I vaguely recall a recent(ish) documentary with some hitherto unpublished interviews with Hergé where he mentioned how he'd been called in to a serious conversation with representatives from the RCC and as a result had had to change his story in order for it to excape censorship.

    It was the Journey to the Moon where the 'bad guy' leaves the rocket to stay behind on the surface in order to let the rest return safely to earth. The first version had him leave a unambiguous suicide note which was completely out of the question to the RCC censors. In that regard it's not uninteresting that Hergé himself seemed to suffer from some degree of depression at times.

  25. Catanea said,

    September 26, 2008 @ 11:58 am

    Yes, thank-you. I'm convinced by "brolic" until Anders Nelson surfaces to correct the interpretation. Thanks. I really was mystified. Now, how can I USE "brolic"… hmm…

  26. Oskar said,

    September 26, 2008 @ 7:05 pm

    Also, the charge that Tintin is racist is silly. It's absolutely true that some of the very early stories where incredibly racist (most notably Tintin in the Congo, which is abhorrent), but Hergé had sort-of an epiphany about his own prejudices and went to stupendous lengths to make Tintin a comic about tolerance and multi-culturalism. This started in the early album Blue Lotus, where he goes to great lengths to portray Chinese people fairly, against the common stereotypes. There is even a scene where Tintin explains to a young boy that most westerners see Chinese people as slit-eyed idiots or villains, and compares it to the Chinese stereotype of westerners as "White devils".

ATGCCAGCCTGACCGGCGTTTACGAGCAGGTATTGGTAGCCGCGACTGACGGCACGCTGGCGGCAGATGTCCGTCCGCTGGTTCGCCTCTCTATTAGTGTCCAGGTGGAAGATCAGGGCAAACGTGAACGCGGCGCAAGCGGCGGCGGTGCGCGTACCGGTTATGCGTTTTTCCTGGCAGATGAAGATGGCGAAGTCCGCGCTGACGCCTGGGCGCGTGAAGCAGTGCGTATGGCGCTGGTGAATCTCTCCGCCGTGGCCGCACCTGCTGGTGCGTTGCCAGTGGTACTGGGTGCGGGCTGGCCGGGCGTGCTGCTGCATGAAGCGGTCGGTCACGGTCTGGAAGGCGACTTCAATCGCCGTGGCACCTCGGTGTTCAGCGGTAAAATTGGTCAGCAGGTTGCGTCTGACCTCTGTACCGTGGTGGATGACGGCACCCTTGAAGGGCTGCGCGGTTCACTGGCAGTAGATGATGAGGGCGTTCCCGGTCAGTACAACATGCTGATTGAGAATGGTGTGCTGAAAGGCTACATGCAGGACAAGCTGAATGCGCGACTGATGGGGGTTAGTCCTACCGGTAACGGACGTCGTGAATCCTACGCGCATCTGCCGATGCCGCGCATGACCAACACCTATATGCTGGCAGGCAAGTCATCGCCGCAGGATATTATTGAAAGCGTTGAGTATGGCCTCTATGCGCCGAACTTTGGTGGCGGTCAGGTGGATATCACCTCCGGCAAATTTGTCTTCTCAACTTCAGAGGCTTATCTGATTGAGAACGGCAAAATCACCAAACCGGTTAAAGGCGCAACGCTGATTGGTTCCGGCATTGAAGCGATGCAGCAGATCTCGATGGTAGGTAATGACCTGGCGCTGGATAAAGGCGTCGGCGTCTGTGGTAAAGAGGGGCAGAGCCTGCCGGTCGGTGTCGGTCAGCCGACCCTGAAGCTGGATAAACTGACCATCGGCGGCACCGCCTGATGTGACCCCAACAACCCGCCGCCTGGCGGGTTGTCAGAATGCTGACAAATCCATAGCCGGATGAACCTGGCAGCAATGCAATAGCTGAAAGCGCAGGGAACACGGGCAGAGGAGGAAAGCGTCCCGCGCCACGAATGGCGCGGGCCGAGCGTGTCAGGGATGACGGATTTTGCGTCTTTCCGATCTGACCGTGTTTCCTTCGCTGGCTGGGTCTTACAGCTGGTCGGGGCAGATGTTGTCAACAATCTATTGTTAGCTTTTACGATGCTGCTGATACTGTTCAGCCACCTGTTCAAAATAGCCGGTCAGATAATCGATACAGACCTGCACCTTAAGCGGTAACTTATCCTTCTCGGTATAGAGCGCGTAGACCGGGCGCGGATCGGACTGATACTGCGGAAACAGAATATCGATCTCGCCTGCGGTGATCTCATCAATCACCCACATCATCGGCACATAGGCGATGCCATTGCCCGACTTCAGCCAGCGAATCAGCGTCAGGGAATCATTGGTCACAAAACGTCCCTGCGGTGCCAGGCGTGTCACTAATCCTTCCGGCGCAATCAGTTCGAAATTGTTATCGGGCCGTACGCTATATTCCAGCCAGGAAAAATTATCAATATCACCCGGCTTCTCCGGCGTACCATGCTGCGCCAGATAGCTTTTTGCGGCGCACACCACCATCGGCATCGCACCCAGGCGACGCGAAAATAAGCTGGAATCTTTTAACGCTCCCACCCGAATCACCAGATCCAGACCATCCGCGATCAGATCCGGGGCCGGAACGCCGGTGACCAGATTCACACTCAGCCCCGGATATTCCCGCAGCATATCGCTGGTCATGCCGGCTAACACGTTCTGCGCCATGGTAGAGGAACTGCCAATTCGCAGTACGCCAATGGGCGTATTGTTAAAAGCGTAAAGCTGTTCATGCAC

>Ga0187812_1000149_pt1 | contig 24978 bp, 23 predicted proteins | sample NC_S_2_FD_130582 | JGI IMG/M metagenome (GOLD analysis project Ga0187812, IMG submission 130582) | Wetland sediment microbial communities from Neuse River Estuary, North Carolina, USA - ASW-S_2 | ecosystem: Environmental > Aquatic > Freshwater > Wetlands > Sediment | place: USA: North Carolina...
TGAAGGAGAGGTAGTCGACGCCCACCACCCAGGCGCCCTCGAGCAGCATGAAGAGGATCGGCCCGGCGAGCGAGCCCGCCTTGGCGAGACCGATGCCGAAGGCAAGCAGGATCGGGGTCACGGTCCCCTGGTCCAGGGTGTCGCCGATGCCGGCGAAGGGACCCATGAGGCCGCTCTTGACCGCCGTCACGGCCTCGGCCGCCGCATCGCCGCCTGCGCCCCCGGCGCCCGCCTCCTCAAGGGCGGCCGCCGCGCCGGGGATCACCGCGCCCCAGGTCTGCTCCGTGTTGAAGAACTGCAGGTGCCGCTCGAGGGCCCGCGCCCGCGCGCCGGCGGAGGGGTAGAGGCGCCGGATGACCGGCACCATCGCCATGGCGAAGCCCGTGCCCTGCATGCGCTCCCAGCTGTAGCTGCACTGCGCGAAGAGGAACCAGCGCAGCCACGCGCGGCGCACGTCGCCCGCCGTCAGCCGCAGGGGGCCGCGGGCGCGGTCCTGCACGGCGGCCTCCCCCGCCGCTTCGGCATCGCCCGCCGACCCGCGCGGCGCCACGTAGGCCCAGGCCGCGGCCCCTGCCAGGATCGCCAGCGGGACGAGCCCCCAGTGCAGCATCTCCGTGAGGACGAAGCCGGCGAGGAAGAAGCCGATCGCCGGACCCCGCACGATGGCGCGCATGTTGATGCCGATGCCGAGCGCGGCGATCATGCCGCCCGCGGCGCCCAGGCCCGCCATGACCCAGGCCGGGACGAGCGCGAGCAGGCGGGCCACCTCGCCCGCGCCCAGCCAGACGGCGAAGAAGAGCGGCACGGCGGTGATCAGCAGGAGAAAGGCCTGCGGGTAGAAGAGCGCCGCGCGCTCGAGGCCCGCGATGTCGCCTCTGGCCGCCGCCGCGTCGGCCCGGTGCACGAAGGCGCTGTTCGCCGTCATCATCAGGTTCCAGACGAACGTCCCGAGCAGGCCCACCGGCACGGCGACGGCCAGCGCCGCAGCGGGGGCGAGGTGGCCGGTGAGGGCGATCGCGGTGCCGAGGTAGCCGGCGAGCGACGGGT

I'm sorry, but I love Tintin, and I get a little defensive of it. I grew up with these comics and as a child I learned a lot about how dangerous (and how wrong) prejudices and stereotypes can be from them. Calling the Tintin-comic racist is like calling the entire canon of American cartoons racist because once someone made one called Coal Black and de Sebben Dwarfs. It's just ridiculous.

  27. marie-lucie said,

    September 26, 2008 @ 10:32 pm